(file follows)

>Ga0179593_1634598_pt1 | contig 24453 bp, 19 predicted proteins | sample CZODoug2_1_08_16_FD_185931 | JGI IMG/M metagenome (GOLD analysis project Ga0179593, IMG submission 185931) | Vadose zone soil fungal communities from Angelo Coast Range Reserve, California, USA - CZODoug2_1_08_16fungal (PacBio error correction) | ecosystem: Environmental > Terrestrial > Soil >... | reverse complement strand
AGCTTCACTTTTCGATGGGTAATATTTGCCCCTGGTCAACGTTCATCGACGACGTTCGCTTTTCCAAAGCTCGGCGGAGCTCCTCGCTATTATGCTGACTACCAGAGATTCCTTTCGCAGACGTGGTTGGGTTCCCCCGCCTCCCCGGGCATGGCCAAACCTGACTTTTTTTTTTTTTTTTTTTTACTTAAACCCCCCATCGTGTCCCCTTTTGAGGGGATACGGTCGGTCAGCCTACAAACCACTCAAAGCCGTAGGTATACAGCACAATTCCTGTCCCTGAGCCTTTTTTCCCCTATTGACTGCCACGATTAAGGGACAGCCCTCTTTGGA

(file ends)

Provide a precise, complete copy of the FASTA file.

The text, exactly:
>Ga0179593_1634598_pt1 | contig 24453 bp, 19 predicted proteins | sample CZODoug2_1_08_16_FD_185931 | JGI IMG/M metagenome (GOLD analysis project Ga0179593, IMG submission 185931) | Vadose zone soil fungal communities from Angelo Coast Range Reserve, California, USA - CZODoug2_1_08_16fungal (PacBio error correction) | ecosystem: Environmental > Terrestrial > Soil >... | reverse complement strand
AGCTTCACTTTTCGATGGGTAATATTTGCCCCTGGTCAACGTTCATCGACGACGTTCGCTTTTCCAAAGCTCGGCGGAGCTCCTCGCTATTATGCTGACTACCAGAGATTCCTTTCGCAGACGTGGTTGGGTTCCCCCGCCTCCCCGGGCATGGCCAAACCTGACTTTTTTTTTTTTTTTTTTTTACTTAAACCCCCCATCGTGTCCCCTTTTGAGGGGATACGGTCGGTCAGCCTACAAACCACTCAAAGCCGTAGGTATACAGCACAATTCCTGTCCCTGAGCCTTTTTTCCCCTATTGACTGCCACGATTAAGGGACAGCCCTCTTTGGA